The average first time buyer is now paying a deposit of 18 per cent of the property's value – the highest amount ever, according to the Council of Mortgage Lenders' records, but the percentage of people's income spent on their mortgage interest payments has decreased.
Mortgage interest payments are eating up less of borrower's incomes as the benefits of four consecutive cuts in interest rates start to be seen, and the cost of living climbs back down from last year's peaks when fuel bills
rose 40 per cent in eight months.
Interest payments accounted for 18.2 per cent of a first time buyer's income in November, the lowest proportion since February 2007, the CML
found, and home movers were also enjoying the lowest income-mortgage interest payments ratio since 2006, at 14.4 per cent.
Furthermore, first time buyers
borrowed 3.07 times their income in November, the lowest level for four years, which implies that borrowing conditions might be easing as house prices fall, but it also reflects that the buyers able to secure a mortgage
are those with larger deposits who do not need to borrow as much.
And the improvement in affordability has largely come about because of mortgage providers
restricting their lending criteria, which means that homebuyers and movers currently largely consist of those who are less stretched financially, present less of a risk, and are therefore able to put down larger deposits in return for lower rates.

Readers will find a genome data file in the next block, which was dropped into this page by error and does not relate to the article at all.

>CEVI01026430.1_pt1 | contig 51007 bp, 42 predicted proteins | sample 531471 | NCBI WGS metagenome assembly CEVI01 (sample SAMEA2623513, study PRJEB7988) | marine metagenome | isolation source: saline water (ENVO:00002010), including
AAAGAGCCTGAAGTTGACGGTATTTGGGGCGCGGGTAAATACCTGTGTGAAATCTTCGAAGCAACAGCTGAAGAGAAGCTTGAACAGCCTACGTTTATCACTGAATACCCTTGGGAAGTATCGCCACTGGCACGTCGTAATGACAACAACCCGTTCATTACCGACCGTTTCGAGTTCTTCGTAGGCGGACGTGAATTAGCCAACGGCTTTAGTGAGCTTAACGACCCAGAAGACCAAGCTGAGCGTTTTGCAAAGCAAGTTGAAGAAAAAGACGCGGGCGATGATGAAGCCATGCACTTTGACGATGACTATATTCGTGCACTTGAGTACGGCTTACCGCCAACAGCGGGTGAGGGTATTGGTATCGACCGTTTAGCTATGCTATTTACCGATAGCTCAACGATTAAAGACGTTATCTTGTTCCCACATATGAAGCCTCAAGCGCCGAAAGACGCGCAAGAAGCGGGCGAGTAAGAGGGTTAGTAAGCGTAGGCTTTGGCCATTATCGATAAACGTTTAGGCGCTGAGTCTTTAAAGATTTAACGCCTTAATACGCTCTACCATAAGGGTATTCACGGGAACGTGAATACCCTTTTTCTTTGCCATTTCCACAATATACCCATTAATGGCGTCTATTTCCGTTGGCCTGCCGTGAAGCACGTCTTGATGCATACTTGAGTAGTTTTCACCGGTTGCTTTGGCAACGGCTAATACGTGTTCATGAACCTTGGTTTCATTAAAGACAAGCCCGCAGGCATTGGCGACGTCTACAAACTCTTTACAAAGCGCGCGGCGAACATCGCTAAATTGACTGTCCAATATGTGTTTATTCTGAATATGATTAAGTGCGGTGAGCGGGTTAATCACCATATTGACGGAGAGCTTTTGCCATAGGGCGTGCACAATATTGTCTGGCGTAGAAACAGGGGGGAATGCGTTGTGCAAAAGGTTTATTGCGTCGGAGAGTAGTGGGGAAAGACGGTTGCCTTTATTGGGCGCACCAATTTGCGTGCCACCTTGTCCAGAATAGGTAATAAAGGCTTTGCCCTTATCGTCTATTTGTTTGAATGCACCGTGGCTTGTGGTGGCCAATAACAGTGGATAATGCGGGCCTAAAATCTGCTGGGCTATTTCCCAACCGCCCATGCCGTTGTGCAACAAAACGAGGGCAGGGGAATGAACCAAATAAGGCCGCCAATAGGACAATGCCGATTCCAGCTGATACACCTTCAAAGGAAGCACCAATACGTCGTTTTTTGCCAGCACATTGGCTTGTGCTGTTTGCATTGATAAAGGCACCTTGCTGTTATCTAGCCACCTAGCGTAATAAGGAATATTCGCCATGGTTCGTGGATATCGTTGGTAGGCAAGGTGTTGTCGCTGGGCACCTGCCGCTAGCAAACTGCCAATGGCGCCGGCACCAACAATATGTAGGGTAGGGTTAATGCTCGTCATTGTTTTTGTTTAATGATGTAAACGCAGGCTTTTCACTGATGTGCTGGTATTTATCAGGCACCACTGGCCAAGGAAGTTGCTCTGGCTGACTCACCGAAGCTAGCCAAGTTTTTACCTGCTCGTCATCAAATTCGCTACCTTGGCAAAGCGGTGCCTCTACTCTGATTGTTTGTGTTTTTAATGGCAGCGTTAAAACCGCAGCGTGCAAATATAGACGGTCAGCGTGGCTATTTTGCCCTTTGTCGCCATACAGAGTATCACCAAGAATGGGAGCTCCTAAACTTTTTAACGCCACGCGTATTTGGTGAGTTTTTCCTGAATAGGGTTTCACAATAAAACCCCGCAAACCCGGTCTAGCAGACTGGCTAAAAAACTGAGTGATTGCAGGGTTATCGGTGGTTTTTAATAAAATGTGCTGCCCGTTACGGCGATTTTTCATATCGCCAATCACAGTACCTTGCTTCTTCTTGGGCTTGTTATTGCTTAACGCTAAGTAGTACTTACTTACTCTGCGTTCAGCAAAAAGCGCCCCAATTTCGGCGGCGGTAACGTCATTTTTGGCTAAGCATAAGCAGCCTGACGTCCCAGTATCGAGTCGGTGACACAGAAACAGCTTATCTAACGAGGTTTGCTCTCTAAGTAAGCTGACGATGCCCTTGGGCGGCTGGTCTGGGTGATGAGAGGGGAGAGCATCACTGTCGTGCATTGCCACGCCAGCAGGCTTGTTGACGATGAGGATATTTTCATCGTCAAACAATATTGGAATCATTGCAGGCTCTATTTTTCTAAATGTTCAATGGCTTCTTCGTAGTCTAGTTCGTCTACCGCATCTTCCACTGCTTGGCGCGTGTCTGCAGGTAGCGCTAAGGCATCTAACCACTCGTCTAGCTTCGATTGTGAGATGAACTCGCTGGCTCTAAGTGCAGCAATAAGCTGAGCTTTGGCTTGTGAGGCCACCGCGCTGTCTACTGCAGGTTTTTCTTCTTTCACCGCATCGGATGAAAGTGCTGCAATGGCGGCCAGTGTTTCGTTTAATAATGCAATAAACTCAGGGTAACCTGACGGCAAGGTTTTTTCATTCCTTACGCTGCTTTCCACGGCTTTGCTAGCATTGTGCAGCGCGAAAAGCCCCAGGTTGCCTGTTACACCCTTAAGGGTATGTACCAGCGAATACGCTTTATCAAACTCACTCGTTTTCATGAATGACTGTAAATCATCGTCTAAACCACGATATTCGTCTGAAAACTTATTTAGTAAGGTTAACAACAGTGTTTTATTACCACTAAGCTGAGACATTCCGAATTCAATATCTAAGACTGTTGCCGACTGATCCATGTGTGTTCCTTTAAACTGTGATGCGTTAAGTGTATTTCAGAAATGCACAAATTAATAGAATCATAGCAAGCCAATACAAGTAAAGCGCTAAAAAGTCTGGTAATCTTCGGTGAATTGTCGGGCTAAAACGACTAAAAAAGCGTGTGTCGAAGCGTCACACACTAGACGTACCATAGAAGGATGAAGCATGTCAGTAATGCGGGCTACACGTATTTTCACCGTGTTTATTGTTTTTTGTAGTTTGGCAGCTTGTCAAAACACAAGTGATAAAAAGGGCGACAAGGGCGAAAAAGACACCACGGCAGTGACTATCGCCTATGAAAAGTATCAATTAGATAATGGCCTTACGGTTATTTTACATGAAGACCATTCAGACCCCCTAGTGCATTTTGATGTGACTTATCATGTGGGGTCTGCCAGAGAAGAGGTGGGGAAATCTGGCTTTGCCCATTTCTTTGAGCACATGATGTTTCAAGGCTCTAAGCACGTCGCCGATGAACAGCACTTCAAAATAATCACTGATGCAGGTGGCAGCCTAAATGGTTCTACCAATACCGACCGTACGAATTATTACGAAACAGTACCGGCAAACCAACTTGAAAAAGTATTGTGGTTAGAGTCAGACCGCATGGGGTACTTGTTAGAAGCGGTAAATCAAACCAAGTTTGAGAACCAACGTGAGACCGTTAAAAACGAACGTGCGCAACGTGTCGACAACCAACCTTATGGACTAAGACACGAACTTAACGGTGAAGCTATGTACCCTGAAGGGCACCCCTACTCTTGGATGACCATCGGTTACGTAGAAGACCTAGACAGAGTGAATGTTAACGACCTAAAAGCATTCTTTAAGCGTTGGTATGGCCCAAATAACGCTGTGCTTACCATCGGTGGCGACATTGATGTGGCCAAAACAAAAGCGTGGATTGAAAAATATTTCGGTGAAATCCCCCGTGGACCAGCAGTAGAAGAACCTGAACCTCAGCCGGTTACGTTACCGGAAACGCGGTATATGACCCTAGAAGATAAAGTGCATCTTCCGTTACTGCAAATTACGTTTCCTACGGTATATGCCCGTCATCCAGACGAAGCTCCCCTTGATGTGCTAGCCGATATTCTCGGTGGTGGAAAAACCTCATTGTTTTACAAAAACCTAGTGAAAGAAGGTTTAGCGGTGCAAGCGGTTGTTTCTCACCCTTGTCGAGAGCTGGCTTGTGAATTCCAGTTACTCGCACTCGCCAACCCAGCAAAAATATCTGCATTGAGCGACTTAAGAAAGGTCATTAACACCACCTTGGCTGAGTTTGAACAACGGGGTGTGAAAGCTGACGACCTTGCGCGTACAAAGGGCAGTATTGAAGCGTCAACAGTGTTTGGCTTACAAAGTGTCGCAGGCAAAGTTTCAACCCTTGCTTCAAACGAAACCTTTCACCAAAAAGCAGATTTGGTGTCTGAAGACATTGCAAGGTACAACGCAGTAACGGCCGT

The CML's data also reveals that borrowing has continued to fall amongst first time buyers, who were approved for 12,400 mortgages in November 2008, worth £1.4billion, compared to 15,400 loans worth £1.8billion the month before.
There were 33,000 house purchase loans in November, worth £4.5billion, the lowest volume since the CML began collecting monthly data in 2002, with gross lending declining 24 per cent compared to October, and down 53 per cent on November 2007 figures.
A savvy 38 per cent of mortgage customers anticipated the fall in the Bank of England base rate and opted for tracker mortgages
; the majority still favour stability, with 52 per cent choosing a fixed rate mortgage
, but this still represents the lowest proportion for four years on fixed rates.
"Limited mortgage funding and reduced consumer demand will weaken lending activity further in coming months." warned CML director general, Michael Coogan, adding that "The flow of funds to the mortgage market will not improve this year without further intervention by government."
Mr Coogan encourages those who are benefitting from falling interest rates and lower monthly mortgage repayments to overpay on their home loan in order to reduce their mortgage balance and protect themselves from falling house prices.
© Fair Investment